100th Anniversary of Armistice Day in Balboa Park.

Marines march west down El Prado toward the California Tower during the 2015 Garden Party of the Century in Balboa Park.
Marines march west down El Prado toward the California Tower during the 2015 Garden Party of the Century in Balboa Park.

This Sunday will be the 100th Anniversary of Armistice Day.

Armistice Day marks the end of World War One. On the eleventh hour of the eleventh day of the eleventh month of 1918 the horrifying “war to end all wars” finally ended. (In 1954, Armistice Day was renamed Veterans Day in the United States.)

On Sunday in Balboa Park something special will take place to honor the 100th Anniversary of Armistice Day.

The carillon inside the California Tower will chime at 11:00 am not the usual 11 times, but 21 times. After it chimes 21 times, Taps will be played. An hour later, at noon, the carillon bells will play a medley of WWI songs.

A variety of events in Balboa Park are also planned for Veterans Day weekend.

Several I’ve noted are:

Friday, beginning at 5 pm, at the San Diego Museum of Art. Free admission to the museum, where visitors can see the fantastic Artists at War: American Posters of World War I exhibition. Enjoy artwork and presentations by local veterans groups, the Air and Space Museum, a performance by Westwind Brass, and a screening of the 1938 classic The Dawn Patrol.

Saturday, 3 pm – 4 pm, at the Veterans Museum. A free preview by the San Diego Opera of their upcoming production of All is Calm: The Christmas Truce of 1914, which concerns a brief, miraculous “unofficial armistice” that occurred in the trenches during World War One.

Sunday, 11 am – 5:30 pm, at the Balboa Park Carousel. A free ride will be provided to all veterans, active military and their families, courtesy of the Friends of Balboa Park. In addition, the Historical Unit of Southern California will have a special WWI commemoration at eleven o’clock.

I live in downtown San Diego and love to walk around with my camera! You can follow Cool San Diego Sights via Facebook or Twitter!

Free lectures explain opera in San Diego!

19th Century engraving depicting Count Almaviva and Susanna in Act 3 of The Marriage of Figaro. Photo courtesy Wikimedia Commons.
19th century engraving depicting Count Almaviva and Susanna in Act 3 of The Marriage of Figaro. Photo courtesy Wikimedia Commons.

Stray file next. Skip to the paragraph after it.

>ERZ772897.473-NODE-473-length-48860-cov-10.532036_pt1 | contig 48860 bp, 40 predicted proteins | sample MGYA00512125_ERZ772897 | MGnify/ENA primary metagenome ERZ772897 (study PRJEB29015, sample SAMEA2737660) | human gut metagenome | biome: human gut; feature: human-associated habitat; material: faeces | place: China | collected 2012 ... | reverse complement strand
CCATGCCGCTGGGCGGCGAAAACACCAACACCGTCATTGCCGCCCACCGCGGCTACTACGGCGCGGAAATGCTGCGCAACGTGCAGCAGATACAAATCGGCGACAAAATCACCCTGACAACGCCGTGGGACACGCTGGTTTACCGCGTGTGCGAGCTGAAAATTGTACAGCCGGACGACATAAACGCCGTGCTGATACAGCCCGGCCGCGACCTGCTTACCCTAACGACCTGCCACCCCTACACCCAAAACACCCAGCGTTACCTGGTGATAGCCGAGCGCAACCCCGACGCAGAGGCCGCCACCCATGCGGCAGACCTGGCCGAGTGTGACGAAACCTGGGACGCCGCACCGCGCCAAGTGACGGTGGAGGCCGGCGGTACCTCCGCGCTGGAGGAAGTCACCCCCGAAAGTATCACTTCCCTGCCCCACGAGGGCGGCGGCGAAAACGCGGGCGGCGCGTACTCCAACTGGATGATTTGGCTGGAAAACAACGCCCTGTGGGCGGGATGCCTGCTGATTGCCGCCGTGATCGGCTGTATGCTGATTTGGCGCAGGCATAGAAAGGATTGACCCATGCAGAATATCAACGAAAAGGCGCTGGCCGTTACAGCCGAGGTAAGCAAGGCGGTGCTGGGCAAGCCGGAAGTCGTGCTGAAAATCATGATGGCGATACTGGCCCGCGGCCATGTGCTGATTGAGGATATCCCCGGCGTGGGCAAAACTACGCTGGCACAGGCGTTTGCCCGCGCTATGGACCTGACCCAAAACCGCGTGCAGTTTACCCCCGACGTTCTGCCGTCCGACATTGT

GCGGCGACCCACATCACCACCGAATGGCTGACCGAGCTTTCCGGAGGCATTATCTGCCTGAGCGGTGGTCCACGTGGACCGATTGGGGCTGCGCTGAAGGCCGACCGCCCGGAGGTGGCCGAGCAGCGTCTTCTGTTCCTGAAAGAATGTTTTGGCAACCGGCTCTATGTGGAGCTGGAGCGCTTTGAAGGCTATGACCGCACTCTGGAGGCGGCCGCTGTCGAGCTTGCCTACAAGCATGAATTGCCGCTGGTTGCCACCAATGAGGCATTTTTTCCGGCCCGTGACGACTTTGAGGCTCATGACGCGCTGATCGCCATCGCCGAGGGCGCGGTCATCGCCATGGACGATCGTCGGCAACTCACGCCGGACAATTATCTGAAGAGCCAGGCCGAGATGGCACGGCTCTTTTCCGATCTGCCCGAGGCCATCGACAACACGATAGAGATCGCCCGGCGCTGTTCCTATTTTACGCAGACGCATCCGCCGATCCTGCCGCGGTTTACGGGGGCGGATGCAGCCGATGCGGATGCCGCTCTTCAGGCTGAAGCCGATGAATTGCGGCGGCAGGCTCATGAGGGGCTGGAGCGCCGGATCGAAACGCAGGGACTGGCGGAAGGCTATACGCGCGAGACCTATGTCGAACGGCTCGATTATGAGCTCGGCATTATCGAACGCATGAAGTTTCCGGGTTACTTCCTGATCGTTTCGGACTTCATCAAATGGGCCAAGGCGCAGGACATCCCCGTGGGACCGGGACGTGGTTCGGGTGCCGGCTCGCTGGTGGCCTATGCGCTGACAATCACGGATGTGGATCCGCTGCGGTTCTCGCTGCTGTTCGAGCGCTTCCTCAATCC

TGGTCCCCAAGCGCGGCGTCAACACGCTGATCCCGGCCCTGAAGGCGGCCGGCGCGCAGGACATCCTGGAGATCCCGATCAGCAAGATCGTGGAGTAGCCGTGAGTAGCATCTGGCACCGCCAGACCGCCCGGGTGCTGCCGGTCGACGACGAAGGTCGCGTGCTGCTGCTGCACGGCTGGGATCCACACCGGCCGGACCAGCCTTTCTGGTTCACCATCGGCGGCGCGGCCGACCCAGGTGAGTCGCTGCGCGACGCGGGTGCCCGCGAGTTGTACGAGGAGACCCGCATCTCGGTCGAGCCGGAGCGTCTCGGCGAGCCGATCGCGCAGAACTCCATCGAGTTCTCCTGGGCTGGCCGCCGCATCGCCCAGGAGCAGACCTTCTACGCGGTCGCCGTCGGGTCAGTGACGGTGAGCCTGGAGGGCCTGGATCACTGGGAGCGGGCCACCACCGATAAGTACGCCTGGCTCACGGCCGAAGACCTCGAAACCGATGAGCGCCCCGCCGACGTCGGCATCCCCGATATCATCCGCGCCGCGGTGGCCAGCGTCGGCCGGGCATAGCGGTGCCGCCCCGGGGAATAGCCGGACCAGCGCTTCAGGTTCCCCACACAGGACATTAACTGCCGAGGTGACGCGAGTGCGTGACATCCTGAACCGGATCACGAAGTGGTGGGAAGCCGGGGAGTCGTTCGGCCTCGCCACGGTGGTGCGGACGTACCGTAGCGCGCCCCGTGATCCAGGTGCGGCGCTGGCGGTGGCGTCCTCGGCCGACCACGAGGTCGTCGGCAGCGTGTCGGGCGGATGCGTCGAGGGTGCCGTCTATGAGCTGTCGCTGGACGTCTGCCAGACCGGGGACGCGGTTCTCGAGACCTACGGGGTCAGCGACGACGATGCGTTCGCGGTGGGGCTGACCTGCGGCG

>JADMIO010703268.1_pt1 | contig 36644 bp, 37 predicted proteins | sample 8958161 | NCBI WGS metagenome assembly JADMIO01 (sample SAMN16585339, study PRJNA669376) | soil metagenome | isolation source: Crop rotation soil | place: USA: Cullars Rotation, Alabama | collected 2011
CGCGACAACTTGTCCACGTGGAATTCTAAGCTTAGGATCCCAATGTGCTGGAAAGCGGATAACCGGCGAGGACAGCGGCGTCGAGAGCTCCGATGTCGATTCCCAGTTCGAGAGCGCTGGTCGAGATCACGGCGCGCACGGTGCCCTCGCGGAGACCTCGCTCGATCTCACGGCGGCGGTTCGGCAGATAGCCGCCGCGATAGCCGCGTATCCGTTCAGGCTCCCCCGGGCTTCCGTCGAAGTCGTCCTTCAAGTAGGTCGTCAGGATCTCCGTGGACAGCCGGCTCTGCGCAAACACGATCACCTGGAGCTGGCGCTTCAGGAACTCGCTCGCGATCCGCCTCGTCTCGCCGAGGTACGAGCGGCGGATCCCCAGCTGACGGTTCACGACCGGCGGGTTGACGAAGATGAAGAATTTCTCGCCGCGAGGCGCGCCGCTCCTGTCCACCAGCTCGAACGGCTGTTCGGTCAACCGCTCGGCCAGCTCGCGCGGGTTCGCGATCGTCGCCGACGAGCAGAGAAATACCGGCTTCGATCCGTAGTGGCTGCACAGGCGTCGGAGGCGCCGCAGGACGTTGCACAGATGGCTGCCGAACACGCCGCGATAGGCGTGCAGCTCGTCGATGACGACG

By sheer chance I stumbled upon a very cool event this afternoon. I was walking through the San Diego Central Library’s courtyard when I noticed a sign posted by the entrance to the Neil Morgan Auditorium. It announced that a free lecture was about to begin!

I hurried in, took a seat, and found myself quickly mesmerized by a talk about the San Diego Opera’s upcoming performance of The Marriage of Figaro!

Dr. Ron Shaheen, Adjunct Associate Professor in the Music Department at the University of San Diego, made the fascinating presentation. With the help of photographs, video clips and audio samples, he provided a wide range of information concerning Mozart’s famous opera. Even a complete opera novice like myself could appreciate the beautiful, timeless and amusing qualities of The Marriage of Figaro.

Many in the audience chuckled at the antics of its characters. The story, imbued by Mozart with deep emotional richness, turns upon all-too-common human weaknesses. The Marriage of Figaro is a mixture of crazy schemes, sudden surprises, human desire, selfishness, misunderstanding, love, jealousy, even more silliness . . . and concludes with a poignant scene of forgiveness.

Intrigued? Visit the San Diego Opera website here. The Marriage of Figaro will be performed in the next couple of weeks.

More free lectures in the Opera Insights Series will be coming to the Central Library. You can learn when and where by clicking here.

Dr. Ron Shaheen provides an entertaining lecture concerning The Marriage of Figaro during the San Diego Central Library 2018-2019 Opera Insights Series.
Dr. Ron Shaheen provides an entertaining lecture concerning The Marriage of Figaro during the San Diego Central Library 2018-2019 Opera Insights Series.
Information concerning music prodigy Mozart, his opera The Marriage of Figaro, and the San Diego Opera's upcoming performances.
Information concerning Mozart, his opera The Marriage of Figaro, and the San Diego Opera’s upcoming performances. (Click the image to enlarge it for easy reading.)
Mozart c. 1780, detail from portrait by Johann Nepomuk della Croce. Photo courtesy Wikimedia Commons.
Detail from a portrait of Mozart, by Johann Nepomuk della Croce. Photo courtesy Wikimedia Commons.

I live in downtown San Diego and love to walk around with my camera! You can follow Cool San Diego Sights via Facebook or Twitter!

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Big smiles for Free Ride Day!